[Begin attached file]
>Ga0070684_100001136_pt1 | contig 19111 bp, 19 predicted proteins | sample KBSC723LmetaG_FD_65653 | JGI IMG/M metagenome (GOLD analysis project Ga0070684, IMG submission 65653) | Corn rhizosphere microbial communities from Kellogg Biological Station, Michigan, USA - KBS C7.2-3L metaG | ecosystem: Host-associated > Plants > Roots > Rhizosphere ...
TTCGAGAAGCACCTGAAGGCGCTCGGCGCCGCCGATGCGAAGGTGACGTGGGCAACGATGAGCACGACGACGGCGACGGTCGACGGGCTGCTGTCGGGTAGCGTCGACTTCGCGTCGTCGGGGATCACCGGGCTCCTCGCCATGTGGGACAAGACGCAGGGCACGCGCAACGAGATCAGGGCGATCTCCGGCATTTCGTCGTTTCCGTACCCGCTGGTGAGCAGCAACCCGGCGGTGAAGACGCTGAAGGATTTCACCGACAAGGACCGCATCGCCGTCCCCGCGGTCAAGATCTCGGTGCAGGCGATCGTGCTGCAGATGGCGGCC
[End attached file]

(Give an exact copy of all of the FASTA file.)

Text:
>Ga0070684_100001136_pt1 | contig 19111 bp, 19 predicted proteins | sample KBSC723LmetaG_FD_65653 | JGI IMG/M metagenome (GOLD analysis project Ga0070684, IMG submission 65653) | Corn rhizosphere microbial communities from Kellogg Biological Station, Michigan, USA - KBS C7.2-3L metaG | ecosystem: Host-associated > Plants > Roots > Rhizosphere ...
TTCGAGAAGCACCTGAAGGCGCTCGGCGCCGCCGATGCGAAGGTGACGTGGGCAACGATGAGCACGACGACGGCGACGGTCGACGGGCTGCTGTCGGGTAGCGTCGACTTCGCGTCGTCGGGGATCACCGGGCTCCTCGCCATGTGGGACAAGACGCAGGGCACGCGCAACGAGATCAGGGCGATCTCCGGCATTTCGTCGTTTCCGTACCCGCTGGTGAGCAGCAACCCGGCGGTGAAGACGCTGAAGGATTTCACCGACAAGGACCGCATCGCCGTCCCCGCGGTCAAGATCTCGGTGCAGGCGATCGTGCTGCAGATGGCGGCC